Haverford and Shabbat Service in New Delhi
NEW DELHI — Abigail Wacker’s red Haverford College sweatshirt was the second thing I noticed early Friday evening at the Judah Hyam Synagogue here in India’s capital city. The first was the group of students sitting next to her earnestly listening to Ezekiel Isaac Malekar, the congregation’s spiritual leader.
“Haverford College?” I asked, after Ezekiel invited me into the temple sanctuary, a room snug enough to sit 75 or so congregants. “You’re from Haverford College? I went to Haverford College.”
Abigail looked at me. She looked down at the black and white lettering across her chest — HAVERFORD. She smiled and nodded. “Yes,” she said. “Haverford College.”
You learn over the years that if you’re fortunate you’ll build a select few circles of intimacy and connection. Family. Friends. Those, very plainly, are the first two. And one or two more.
My Jewish heritage and faith connects me to other Jews. That’s what led me to the Judah Hyam Synagogue, the only Jewish temple in New Delhi. I knew there would be instant kinship and there was. Ezekiel Malekar directs an all-Hebrew service full of song and love. Friday night he asked me to join him on the bihmah, where I read and chanted more Hebrew than any time since my Bar Mitzvah, and that was in April 1969. My Circle of Blue colleagues J. Carl Ganter and Aubrey Parker joined me for their first-ever Jewish temple service.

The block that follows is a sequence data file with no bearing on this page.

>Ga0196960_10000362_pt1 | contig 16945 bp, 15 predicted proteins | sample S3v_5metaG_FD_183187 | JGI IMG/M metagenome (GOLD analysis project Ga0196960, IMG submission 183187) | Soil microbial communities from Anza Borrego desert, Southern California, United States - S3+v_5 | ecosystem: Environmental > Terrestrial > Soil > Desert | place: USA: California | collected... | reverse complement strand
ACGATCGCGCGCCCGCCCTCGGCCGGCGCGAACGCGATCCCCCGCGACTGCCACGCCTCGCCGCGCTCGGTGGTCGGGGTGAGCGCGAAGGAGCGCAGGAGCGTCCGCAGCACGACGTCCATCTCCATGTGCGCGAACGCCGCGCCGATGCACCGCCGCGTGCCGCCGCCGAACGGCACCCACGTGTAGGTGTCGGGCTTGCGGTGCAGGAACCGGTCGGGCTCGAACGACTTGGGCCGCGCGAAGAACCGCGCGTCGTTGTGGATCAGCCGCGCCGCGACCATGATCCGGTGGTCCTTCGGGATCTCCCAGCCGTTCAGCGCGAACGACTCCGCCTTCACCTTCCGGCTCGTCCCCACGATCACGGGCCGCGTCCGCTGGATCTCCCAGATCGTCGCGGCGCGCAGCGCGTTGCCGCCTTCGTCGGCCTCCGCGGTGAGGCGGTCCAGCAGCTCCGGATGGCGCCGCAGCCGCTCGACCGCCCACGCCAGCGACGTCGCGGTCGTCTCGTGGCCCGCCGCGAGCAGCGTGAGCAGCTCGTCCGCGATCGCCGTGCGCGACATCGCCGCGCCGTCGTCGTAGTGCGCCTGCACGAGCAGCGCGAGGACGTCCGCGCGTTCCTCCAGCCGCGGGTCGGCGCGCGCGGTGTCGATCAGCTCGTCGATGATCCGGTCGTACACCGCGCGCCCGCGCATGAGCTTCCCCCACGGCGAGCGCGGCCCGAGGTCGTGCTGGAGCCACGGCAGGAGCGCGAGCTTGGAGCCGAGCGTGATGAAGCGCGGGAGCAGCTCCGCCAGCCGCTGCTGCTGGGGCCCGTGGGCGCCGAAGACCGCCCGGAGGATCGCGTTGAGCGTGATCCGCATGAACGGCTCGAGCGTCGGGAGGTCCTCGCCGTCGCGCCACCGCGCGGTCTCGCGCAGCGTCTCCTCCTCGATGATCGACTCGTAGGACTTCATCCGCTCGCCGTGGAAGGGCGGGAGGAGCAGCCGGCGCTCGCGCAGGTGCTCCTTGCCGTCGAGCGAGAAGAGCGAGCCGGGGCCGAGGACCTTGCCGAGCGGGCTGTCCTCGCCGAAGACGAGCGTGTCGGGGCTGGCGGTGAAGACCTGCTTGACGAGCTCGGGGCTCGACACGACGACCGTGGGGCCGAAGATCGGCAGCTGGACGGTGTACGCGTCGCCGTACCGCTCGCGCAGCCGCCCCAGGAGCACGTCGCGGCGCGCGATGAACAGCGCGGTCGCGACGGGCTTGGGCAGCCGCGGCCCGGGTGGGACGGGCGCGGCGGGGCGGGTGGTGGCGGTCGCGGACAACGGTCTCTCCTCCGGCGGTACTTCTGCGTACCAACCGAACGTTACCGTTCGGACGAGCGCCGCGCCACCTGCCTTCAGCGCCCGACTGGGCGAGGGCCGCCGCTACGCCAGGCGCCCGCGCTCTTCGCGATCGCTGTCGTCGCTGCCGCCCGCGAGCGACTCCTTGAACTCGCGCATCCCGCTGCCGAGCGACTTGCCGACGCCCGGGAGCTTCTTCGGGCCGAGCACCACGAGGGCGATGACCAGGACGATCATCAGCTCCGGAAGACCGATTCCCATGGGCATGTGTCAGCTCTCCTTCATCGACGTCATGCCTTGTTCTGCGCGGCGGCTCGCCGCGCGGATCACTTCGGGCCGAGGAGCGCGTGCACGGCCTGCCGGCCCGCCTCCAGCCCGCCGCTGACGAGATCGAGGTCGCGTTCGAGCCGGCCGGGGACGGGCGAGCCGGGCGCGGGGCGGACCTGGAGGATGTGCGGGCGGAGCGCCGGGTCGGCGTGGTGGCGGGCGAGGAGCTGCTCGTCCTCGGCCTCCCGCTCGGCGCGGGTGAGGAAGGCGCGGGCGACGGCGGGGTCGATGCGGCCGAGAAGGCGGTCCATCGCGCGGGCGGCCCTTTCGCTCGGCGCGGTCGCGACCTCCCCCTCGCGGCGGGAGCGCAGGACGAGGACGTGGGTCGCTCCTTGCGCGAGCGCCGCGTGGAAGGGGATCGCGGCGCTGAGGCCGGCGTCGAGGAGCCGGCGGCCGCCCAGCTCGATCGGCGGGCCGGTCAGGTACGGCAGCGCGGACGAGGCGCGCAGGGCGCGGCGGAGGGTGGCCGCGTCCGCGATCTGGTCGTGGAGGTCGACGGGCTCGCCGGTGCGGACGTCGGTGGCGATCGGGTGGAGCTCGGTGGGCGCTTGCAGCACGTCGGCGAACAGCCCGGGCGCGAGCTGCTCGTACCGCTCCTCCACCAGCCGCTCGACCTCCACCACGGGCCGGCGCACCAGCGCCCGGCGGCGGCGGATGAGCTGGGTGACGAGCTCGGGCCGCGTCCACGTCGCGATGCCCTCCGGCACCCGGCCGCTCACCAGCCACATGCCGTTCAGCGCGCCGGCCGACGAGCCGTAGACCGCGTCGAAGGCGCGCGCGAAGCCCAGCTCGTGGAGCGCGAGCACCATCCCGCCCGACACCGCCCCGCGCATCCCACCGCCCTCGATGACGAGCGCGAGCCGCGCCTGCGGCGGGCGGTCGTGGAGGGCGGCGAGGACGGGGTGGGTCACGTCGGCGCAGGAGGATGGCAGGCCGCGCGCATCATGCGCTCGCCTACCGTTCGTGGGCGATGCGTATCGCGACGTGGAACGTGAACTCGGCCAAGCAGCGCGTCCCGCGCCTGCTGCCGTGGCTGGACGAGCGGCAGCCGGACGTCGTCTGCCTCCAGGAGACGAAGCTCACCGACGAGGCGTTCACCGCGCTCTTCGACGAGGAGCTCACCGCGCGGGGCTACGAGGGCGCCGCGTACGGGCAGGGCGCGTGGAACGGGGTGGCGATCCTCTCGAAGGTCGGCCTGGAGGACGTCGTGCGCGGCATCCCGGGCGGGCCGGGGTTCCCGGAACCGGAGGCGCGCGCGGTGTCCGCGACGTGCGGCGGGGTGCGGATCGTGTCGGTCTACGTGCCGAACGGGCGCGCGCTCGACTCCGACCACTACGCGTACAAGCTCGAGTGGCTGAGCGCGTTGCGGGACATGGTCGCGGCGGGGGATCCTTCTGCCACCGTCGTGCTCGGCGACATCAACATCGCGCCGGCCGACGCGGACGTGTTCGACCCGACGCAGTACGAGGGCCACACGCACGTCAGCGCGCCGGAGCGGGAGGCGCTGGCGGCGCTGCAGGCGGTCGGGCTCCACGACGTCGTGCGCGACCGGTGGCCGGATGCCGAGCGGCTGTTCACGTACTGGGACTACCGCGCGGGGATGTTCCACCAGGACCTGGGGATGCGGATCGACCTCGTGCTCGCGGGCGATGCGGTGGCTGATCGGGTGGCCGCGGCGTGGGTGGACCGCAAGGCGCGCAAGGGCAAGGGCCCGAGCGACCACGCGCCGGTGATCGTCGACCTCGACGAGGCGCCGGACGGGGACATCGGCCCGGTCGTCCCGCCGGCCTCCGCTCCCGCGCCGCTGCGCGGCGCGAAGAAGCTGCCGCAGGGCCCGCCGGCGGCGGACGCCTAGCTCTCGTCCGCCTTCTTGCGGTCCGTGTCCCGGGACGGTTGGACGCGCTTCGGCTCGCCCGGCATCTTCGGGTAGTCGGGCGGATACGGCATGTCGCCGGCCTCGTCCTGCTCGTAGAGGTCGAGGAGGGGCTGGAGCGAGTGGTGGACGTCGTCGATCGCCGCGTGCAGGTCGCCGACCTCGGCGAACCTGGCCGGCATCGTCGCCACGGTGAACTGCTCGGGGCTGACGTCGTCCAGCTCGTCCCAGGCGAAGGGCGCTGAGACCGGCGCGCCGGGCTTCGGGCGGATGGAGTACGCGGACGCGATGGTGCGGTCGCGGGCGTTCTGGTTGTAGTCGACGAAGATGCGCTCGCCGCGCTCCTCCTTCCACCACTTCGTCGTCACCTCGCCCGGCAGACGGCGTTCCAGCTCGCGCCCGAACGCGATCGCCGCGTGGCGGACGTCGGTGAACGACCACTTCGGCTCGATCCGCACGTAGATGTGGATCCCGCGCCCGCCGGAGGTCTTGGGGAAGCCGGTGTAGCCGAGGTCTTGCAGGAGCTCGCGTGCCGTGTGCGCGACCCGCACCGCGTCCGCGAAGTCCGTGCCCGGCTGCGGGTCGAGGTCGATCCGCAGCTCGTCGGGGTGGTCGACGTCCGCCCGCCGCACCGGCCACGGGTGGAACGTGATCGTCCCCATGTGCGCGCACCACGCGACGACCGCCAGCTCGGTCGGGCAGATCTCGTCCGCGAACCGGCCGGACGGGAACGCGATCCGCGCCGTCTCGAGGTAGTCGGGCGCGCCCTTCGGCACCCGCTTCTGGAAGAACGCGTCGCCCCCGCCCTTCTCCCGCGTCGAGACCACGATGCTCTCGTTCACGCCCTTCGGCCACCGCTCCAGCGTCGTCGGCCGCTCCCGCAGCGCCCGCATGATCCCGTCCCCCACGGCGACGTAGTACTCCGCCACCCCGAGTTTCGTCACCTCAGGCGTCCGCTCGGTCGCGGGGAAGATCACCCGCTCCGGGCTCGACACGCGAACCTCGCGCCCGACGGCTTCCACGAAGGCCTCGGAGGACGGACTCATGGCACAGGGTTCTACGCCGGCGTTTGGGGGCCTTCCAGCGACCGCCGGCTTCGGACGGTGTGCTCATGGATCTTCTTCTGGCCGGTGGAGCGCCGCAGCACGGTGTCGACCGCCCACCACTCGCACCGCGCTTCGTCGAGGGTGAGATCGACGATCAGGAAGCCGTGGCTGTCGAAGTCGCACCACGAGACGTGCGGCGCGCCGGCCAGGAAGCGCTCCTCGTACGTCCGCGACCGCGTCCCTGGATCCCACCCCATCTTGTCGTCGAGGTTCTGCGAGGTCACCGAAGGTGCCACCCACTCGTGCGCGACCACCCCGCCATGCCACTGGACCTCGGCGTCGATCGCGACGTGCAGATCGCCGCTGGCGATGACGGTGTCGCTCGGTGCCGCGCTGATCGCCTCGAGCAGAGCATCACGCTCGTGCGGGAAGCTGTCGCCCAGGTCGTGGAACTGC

My fourth circle of intimacy and connection is Haverford College. I graduated from Haverford in 1978. Both of my brothers graduated from Haverford — Reed Schneider in 1974 and Grant Schneider in 1980. I met dear friends at Haverford who are rooted in my life. And I learned at Haverford to love knowledge and how to put it to use to make a difference for people and the planet.
Haverford, founded on Philadelphia’s suburban Main Line, is small, academically rigorous, distinctive for its commitments to integrity and exploration, and amply fortified today by wonderfully gifted students and recent graduates who are smarter and more talented than we were in our day. I know this because in the late 1990s the Michigan Land Use Institute, with the help of a group of Haverford alumni that funded the project, launched a paid writing and reporting internship that recruited Haverford students to our office in northern Michigan. Every one of those students was first-rate in every way.
So I wasn’t surprised, even in the few minutes that we talked, at how impressive Abigail Wacker is. She’s from Maryland, majored in English, spent time as an undergraduate in India, won a Fulbright scholarship, and now volunteers with Manzil, a learning center for Delhi youth. Abigail told me she teaches after school programs and helps with administration. I’ll learn more when I return to Delhi on December 21. Abigail invited me to talk to her students about Circle of Blue’s work here and around the world. After all, one Ford to another.
— Keith Schneider